Data from farm worker households show a steady decline in employment and access to housing and services on the farms. The overall decline amounts to 34 per cent among permanent male workers, and a much higher drop of 45 per cent among seasonal male workers (field interviews, October-November 2002) . This may be compared with a study carried out in the first quarter of 2002, which showed a decline in permanent workers of 25 per cent in Manicaland, 32 per cent in Mashonaland East, 40 per cent in Mashonaland West and 79 per cent in Mashonaland Central. There has been a pronounced trend towards bigger job losses among seasonal workers who, by virtue of their status, have less secure sources and opportunities of income. However, if the household data is broken down by gender, it becomes clear that job losses have been greater among both permanent and seasonal female workers. Some 51 per cent and 55 per cent of permanent and seasonal female workers respectively have lost their jobs. This may be compared with 30 per cent and 33 per cent respectively for permanent and seasonal male workers.
Land reform has therefore had a differential impact on male and female workers, with female workers much worse affected. Some female seasonal workers belong to households headed by male workers; others do not. It would appear that male workers have somehow held on to the few remaining jobs on the farms at the expense of female workers. The impact of job losses on women has been profound, especially because a large proportion of them are single or single parents, widowed or separated (see Chapter 1).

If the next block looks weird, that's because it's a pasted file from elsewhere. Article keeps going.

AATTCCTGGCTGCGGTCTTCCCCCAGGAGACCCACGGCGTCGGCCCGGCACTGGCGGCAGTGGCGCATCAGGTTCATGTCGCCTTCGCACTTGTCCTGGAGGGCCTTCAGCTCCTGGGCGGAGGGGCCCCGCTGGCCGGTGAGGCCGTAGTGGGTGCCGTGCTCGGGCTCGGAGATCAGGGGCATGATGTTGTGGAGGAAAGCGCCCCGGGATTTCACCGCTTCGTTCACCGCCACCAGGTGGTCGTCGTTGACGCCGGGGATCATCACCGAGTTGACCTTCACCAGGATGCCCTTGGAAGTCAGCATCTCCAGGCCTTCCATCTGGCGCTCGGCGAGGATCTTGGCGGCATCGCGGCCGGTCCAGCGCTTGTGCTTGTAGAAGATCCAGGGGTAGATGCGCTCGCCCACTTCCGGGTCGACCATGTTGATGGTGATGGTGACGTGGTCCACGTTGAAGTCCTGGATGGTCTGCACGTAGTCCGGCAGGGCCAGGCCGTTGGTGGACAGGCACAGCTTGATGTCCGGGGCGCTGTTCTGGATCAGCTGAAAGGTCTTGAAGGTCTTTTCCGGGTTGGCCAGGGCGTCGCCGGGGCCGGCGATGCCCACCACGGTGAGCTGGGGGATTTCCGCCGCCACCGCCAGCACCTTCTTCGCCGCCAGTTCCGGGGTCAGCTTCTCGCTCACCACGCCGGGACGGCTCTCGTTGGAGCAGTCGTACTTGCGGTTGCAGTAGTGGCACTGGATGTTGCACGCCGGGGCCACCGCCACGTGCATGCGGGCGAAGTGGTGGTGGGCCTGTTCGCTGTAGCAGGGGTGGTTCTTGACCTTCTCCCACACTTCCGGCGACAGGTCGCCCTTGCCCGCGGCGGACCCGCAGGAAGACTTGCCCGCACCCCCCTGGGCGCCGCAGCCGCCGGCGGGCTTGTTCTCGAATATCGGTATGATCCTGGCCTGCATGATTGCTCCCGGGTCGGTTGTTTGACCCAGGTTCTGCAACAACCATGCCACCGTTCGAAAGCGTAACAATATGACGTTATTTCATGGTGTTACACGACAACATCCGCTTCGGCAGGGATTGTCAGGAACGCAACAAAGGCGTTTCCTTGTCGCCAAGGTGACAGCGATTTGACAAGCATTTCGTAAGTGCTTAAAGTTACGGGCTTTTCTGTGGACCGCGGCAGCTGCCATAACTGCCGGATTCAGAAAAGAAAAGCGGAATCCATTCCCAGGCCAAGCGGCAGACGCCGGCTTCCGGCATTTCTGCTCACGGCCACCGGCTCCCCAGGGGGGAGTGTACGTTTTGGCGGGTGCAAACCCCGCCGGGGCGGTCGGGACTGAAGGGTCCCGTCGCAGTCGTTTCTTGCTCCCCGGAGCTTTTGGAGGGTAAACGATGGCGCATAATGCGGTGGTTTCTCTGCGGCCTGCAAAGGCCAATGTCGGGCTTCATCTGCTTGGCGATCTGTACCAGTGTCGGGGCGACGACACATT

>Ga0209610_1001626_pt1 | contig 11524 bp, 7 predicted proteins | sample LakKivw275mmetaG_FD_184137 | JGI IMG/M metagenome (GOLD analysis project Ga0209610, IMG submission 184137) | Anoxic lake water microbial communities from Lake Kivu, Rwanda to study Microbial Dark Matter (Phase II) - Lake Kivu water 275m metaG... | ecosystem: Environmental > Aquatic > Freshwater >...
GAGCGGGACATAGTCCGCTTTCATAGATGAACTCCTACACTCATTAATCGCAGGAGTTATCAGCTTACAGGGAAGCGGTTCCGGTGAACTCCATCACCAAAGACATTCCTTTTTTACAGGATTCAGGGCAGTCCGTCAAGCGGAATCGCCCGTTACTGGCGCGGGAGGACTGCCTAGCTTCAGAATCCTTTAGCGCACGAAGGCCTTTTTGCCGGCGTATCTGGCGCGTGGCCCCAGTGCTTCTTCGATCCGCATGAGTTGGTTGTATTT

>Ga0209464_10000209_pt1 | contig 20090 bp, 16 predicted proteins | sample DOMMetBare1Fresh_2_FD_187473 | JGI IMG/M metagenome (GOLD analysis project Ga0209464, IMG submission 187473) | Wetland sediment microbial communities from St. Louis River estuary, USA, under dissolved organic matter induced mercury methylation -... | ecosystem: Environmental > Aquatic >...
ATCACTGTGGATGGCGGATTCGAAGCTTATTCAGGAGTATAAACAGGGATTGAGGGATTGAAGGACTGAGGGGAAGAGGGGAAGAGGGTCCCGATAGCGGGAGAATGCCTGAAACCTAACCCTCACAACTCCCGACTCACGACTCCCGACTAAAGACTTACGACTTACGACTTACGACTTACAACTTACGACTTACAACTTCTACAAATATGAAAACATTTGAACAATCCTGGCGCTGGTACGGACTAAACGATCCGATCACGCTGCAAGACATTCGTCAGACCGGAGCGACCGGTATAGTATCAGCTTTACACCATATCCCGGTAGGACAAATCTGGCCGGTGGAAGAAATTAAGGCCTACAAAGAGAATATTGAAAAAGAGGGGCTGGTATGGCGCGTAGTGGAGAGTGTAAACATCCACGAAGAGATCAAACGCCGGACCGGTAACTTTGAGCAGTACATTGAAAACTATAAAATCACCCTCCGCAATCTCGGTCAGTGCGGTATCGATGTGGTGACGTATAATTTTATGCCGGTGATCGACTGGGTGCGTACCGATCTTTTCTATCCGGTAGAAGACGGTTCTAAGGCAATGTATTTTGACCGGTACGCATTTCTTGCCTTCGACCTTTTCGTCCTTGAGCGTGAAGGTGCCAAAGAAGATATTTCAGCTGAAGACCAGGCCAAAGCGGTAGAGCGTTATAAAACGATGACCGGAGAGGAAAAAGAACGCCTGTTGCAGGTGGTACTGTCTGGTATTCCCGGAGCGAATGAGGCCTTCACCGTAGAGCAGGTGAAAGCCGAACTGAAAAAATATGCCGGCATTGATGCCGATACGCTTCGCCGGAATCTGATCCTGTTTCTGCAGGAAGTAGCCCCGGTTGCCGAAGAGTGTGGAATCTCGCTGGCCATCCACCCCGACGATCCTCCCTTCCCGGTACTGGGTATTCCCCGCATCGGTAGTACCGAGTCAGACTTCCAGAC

A similar picture emerges from household data on the numbers and proportion of workers living on farms. There has been a drop of nearly 40 per cent in the proportion of permanent workers living on the farms, and 31 per cent in the proportion of seasonal workers who do so. The smaller decline among seasonal workers is addressed in Chapter 5, which considers the changing forms of employment and social relations. When the household data are broken down by gender, they show that a much higher proportion of female workers, both permanent and seasonal, have left the farms. There has been a decline of 63 per cent and 42 per cent respectively in numbers of permanent and seasonal women workers living on farms. This reflects the higher job losses among them. The limited scope of this study did not allow investigation of where those farm workers have gone and how they currently survive. But this remains an important topic for further research.